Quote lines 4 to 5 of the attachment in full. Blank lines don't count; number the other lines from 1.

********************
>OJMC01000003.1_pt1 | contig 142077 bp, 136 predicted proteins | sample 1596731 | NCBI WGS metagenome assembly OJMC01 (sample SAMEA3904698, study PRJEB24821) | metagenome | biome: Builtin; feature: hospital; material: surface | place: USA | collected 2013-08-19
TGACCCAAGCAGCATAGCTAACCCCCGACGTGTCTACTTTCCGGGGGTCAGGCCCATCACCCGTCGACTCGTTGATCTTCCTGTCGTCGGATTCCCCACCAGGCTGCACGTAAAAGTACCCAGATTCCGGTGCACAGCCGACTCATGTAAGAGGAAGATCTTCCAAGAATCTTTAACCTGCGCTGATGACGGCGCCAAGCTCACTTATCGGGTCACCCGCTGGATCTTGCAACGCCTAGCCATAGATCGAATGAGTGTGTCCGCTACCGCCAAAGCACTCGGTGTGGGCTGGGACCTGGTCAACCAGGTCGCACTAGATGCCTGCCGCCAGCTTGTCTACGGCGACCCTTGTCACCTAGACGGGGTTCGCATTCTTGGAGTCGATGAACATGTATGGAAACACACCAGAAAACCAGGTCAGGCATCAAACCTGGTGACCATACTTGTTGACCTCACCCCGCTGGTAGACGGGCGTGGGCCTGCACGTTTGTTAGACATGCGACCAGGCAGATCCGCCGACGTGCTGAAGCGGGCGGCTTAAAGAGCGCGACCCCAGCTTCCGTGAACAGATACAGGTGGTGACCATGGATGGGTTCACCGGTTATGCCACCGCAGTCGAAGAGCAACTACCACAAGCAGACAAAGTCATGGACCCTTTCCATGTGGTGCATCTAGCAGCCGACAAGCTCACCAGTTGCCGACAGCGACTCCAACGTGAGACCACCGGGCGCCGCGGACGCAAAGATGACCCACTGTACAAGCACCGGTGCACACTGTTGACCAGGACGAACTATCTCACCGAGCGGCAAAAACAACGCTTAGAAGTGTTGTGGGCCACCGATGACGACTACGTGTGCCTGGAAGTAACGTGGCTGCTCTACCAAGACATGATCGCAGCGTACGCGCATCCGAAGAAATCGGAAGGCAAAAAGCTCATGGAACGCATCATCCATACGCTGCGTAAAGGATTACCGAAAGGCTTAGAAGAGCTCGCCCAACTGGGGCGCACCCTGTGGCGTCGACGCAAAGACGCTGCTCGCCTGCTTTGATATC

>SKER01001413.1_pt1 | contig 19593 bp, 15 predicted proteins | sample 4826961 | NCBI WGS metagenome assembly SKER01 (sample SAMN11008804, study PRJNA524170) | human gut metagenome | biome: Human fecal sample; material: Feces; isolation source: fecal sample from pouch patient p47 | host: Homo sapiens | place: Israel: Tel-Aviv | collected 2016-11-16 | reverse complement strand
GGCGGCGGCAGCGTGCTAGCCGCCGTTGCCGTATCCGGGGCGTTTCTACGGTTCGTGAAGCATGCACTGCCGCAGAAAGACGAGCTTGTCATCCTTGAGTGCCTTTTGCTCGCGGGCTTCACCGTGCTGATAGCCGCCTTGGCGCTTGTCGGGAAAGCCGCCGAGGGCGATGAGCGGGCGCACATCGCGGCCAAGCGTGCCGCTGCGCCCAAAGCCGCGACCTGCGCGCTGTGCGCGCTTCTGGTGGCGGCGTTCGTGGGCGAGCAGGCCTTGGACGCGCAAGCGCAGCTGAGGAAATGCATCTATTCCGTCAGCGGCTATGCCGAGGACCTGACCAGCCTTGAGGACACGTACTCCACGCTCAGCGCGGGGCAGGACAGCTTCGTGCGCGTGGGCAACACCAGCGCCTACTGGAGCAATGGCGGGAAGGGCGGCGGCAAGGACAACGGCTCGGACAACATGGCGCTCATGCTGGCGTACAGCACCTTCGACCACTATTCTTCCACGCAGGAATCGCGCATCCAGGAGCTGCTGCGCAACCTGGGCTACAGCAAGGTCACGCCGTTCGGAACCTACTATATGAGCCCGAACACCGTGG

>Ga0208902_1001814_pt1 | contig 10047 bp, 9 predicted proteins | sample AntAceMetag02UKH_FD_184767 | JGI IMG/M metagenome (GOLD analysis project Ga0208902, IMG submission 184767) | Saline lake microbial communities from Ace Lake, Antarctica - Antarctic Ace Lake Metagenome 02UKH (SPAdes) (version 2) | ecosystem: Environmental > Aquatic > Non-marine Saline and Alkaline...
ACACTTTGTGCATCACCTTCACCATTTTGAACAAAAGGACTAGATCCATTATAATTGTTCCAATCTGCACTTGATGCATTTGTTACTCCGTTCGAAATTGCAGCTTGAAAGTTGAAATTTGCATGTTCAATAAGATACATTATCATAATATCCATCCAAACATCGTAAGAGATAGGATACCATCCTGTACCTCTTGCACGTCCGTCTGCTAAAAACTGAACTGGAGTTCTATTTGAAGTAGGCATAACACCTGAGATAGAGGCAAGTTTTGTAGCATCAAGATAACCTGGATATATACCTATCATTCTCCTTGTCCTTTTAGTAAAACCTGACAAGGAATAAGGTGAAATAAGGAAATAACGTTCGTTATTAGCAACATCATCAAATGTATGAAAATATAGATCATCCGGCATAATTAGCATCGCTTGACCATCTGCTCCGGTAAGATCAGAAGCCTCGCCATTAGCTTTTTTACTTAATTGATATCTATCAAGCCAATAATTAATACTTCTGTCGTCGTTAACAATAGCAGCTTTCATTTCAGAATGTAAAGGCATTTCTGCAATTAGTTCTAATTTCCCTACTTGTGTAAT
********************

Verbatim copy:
GGCGGCGGCAGCGTGCTAGCCGCCGTTGCCGTATCCGGGGCGTTTCTACGGTTCGTGAAGCATGCACTGCCGCAGAAAGACGAGCTTGTCATCCTTGAGTGCCTTTTGCTCGCGGGCTTCACCGTGCTGATAGCCGCCTTGGCGCTTGTCGGGAAAGCCGCCGAGGGCGATGAGCGGGCGCACATCGCGGCCAAGCGTGCCGCTGCGCCCAAAGCCGCGACCTGCGCGCTGTGCGCGCTTCTGGTGGCGGCGTTCGTGGGCGAGCAGGCCTTGGACGCGCAAGCGCAGCTGAGGAAATGCATCTATTCCGTCAGCGGCTATGCCGAGGACCTGACCAGCCTTGAGGACACGTACTCCACGCTCAGCGCGGGGCAGGACAGCTTCGTGCGCGTGGGCAACACCAGCGCCTACTGGAGCAATGGCGGGAAGGGCGGCGGCAAGGACAACGGCTCGGACAACATGGCGCTCATGCTGGCGTACAGCACCTTCGACCACTATTCTTCCACGCAGGAATCGCGCATCCAGGAGCTGCTGCGCAACCTGGGCTACAGCAAGGTCACGCCGTTCGGAACCTACTATATGAGCCCGAACACCGTGG

>Ga0208902_1001814_pt1 | contig 10047 bp, 9 predicted proteins | sample AntAceMetag02UKH_FD_184767 | JGI IMG/M metagenome (GOLD analysis project Ga0208902, IMG submission 184767) | Saline lake microbial communities from Ace Lake, Antarctica - Antarctic Ace Lake Metagenome 02UKH (SPAdes) (version 2) | ecosystem: Environmental > Aquatic > Non-marine Saline and Alkaline...